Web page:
Along the Away

a traveler's tales

Archive for the ‘ Design ’ Category

One of the most enjoyable projects I worked on when volunteering at Janaagraha was creating illustrations for a student activity book for the Bala Janaagraha campaign. The book is a support resource for Janaagraha’a civic education program which is responsible for a specially created curriculum being delivered by volunteers to over 15,000 primary school students in Bangalore every year.
Here is a little peek at some of the illustrations I created!

These little kid characters were created for a recurring exercise where students have to write down their opinions and ideas on nominated topics.

This activity requires students to match up correct pieces of information.

I created this infographic to illustrate the levels of governance in India, right from the citizen to national government.

This graphic was a fun way to deliver a story piece in an illustrative format.


I also created a series of graphics for recurring headings throughout the book; it was pure fun creating these.

 This was definitely one of my favourite projects I’ve worked on and I’m grateful to have had the opportunity to be involved thanks to my volunteer position. I only wish I had been there longer to work on more of the book, but alas! You can only fit so much into ten weeks (I’m learning to accept the limitations of time!)

It was an extremely busy ten weeks spent volunteering in the Communication Department but I had an absolute blast working on a diverse range of projects with a great group of people. I really enjoyed the work I did and am proud of what I was able to contribute. Here is a snapshot of some of the finished artwork. I designed this logo for the 2011 India Urban Conference of which the Janaagraha Applied Research Programme is co-organising. It was an interesting experience as the brief and approval was done by committee with a number of involved parties including external organisations, but it challenged me to consider multiple priorities and package a large message into a single graphic: the geographical focus, the academic angle and the urban theme. I presented three concepts tying these three aspects together, with an emphasis on connectivity. The final logo was eventually agreed on by all (a concept with urban icons connected together in the shape of India) but the two runner-up logos also received a few votes:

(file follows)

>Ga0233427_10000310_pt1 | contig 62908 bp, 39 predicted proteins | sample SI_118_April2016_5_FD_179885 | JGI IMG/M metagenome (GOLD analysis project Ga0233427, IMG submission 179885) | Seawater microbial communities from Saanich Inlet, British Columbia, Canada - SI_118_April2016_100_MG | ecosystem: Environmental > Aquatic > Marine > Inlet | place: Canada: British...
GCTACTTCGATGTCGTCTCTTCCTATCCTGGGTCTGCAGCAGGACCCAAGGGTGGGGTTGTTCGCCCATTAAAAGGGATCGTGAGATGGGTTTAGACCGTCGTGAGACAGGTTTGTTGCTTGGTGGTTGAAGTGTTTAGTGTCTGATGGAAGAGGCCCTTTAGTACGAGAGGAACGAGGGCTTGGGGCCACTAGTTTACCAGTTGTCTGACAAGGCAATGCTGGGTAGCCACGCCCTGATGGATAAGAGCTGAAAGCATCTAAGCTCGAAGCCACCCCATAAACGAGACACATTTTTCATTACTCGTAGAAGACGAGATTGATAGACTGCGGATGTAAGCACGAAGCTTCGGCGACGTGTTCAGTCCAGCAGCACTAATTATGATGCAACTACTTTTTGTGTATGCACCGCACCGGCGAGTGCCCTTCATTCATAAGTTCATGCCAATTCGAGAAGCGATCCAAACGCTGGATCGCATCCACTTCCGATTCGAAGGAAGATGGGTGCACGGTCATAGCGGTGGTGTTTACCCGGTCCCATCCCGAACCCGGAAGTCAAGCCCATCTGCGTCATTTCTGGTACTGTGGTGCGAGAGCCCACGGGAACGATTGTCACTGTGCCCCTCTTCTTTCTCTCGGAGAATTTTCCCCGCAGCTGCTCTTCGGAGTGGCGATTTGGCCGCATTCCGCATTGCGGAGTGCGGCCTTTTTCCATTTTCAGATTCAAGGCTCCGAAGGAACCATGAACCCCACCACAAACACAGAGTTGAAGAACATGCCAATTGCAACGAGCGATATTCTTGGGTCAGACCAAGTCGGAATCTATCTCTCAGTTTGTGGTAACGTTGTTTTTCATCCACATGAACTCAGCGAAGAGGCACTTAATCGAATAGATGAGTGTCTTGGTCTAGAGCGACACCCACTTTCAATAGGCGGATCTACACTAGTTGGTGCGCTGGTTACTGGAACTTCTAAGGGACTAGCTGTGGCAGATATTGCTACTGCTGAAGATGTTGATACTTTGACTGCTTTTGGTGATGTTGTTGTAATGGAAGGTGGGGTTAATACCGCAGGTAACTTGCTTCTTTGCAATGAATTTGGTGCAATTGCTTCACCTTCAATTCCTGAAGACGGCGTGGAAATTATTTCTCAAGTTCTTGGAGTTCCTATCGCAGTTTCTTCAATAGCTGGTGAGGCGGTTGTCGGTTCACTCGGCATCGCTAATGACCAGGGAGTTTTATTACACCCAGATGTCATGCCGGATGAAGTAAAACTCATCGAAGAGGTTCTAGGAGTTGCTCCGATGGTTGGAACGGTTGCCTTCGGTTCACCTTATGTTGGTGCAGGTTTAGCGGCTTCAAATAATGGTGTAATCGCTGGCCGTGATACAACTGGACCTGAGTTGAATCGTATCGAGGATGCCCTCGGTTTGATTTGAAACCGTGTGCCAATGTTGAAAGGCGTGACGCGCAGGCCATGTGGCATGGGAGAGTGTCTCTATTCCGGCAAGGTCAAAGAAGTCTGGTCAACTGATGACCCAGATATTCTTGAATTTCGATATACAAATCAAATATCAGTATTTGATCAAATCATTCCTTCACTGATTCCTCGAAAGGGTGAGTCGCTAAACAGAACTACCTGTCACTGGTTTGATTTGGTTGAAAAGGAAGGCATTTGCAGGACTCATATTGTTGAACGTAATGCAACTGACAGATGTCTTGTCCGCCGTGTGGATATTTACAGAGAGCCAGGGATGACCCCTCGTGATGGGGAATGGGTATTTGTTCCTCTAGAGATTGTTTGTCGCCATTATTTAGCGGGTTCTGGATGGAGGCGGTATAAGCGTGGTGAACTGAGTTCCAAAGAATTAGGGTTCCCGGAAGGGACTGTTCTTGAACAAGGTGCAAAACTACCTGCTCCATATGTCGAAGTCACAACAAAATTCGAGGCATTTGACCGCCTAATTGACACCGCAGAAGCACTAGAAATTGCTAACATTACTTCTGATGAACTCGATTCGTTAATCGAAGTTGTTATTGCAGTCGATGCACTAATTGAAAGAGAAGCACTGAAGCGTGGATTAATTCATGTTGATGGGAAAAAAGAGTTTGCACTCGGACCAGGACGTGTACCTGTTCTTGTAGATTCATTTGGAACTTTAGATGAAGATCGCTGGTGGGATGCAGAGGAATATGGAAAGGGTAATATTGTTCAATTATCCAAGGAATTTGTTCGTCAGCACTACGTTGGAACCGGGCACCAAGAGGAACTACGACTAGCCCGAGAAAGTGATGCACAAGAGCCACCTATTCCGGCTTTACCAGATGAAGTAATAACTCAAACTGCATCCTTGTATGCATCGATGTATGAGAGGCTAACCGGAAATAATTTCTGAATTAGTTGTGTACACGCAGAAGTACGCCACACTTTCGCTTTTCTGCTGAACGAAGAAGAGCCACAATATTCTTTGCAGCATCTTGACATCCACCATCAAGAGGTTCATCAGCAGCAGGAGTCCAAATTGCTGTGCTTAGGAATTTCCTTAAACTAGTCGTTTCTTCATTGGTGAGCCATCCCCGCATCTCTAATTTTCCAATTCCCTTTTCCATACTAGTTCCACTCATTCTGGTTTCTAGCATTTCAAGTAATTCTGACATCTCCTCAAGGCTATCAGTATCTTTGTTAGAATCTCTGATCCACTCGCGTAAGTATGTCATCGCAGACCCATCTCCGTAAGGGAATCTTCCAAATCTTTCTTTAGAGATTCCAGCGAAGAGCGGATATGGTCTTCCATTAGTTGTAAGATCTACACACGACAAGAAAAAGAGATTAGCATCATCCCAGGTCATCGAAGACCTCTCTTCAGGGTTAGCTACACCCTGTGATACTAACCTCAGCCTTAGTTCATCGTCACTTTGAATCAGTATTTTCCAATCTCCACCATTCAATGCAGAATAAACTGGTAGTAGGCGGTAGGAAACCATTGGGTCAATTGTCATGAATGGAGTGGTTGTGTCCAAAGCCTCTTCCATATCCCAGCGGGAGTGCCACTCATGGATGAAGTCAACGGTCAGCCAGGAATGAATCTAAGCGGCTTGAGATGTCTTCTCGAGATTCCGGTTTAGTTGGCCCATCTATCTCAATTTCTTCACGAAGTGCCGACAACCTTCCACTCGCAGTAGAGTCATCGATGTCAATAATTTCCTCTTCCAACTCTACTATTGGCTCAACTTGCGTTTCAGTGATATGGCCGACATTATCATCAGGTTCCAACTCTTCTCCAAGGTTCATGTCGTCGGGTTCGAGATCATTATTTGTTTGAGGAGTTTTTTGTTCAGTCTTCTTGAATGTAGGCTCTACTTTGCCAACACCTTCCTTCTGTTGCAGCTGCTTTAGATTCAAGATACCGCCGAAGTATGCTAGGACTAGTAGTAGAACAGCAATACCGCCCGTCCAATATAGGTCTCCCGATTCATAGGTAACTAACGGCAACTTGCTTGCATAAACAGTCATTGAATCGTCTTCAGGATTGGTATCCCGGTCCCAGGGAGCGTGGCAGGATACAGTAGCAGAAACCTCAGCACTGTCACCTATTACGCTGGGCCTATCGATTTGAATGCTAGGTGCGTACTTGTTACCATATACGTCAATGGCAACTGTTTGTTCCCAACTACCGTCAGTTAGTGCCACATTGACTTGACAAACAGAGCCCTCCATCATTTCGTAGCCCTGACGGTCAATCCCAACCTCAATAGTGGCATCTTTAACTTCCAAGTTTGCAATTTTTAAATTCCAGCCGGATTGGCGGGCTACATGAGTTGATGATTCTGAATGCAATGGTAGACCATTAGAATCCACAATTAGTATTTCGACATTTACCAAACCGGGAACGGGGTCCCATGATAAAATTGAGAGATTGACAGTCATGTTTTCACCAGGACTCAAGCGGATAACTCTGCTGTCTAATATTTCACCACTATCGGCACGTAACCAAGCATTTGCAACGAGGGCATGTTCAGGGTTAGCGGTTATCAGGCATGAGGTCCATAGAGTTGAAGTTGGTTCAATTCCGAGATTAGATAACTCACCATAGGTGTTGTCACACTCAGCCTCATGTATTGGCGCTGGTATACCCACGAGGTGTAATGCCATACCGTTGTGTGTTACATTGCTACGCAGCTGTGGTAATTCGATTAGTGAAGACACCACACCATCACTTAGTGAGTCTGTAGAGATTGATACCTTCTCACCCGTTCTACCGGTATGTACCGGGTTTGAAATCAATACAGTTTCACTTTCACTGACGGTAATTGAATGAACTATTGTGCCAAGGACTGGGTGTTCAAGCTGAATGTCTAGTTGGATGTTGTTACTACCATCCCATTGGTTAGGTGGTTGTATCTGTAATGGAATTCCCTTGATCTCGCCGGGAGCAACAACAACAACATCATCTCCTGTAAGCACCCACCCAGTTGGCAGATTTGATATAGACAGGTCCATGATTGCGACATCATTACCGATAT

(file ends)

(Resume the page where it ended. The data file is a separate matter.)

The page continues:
Another logo I completed was for the Bribe Bandh campaign organised by Janaagraha’s I Paid a Bribe program. The online petition campaign aimed to collect one million names to put pressure on the Indian government to ratify the UN Convention Against Corruption.

The name Bribe Bandh combines two powerful words: Bribe identifies the form of corruption most rife in India and Bandh is a Hindi word that originally means ‘closed’ but is also the name for a form of protest in the way of a general strike by a community.

The logo needed to be bold and inspire action, and convey the severity of the issue as well as incite a sense of responsibility in the viewer. The final logo took the form of a strike slashed across the A, winning out over the other options which included a mouse cursor arrow and a mouse click hand icon that pointed to the word bribery:



I also designed a layout for the campaign’s webpage on the IPAB site; ensuring a strong visual call to action and a simple sign up procedure to engage viewers and get the required results:


Another favourite project (well… maybe they were all favourites!) was my very first project at Janaagraha which had a very tight deadline, resulting in the concept being pitched and approved and the artwork completed within my first week. It was an ideal way to plunge straight into the brand of Janaagraha as well as learn a lot about one of it’s most aggressive and successful campaigns – the anti-corruption website-based I Paid a Bribe. The process was also a wonderful introduction to collaborating with some of Janaagraha’s passionate high-achievers, it was a dynamic and satisfying project to be involved with.

The printed piece was a sign of the campaign’s success. Having gathered statistics that awarded the Bangalore Transport Department the number one corrupt department in India, the I Paid a Bribe campaign lobbied them to address the issue. The Minister for Transport got on board and requested a public education campaign through the Transport Department offices. A brochure explaining citizen rights and expectations of motor authority functions was commissioned, to be printed by the department itself and distributed through the offices, along with prominent posters proclaiming anti-bribe support. This was a huge step forward in the campaign and I was thrilled to be involved in designing the public information brochure.

It was an interesting experience as it was the first time I had designed a printed piece that would incorporate two languages – I designed a folding format with an English side and a Kannada side. I conceptualised the theme of bribery entwined with the process of accessing motor rights in India, creating a graphic which was a custom tyre mark made with the Indian Rupee symbol. I also focused on creating clean, streamlined flow charts as there was a lot of procedural information to communicate without scaring the reader away. I was really happy with the end product as was the internal team and the representatives from the motor authority who were presented with the brochure by the IPAB team.

Another project that I spent a significant amount of time working on was for the Me and My City school student activity book. I have some illustrations to showcase from this project but they’ll follow in another post.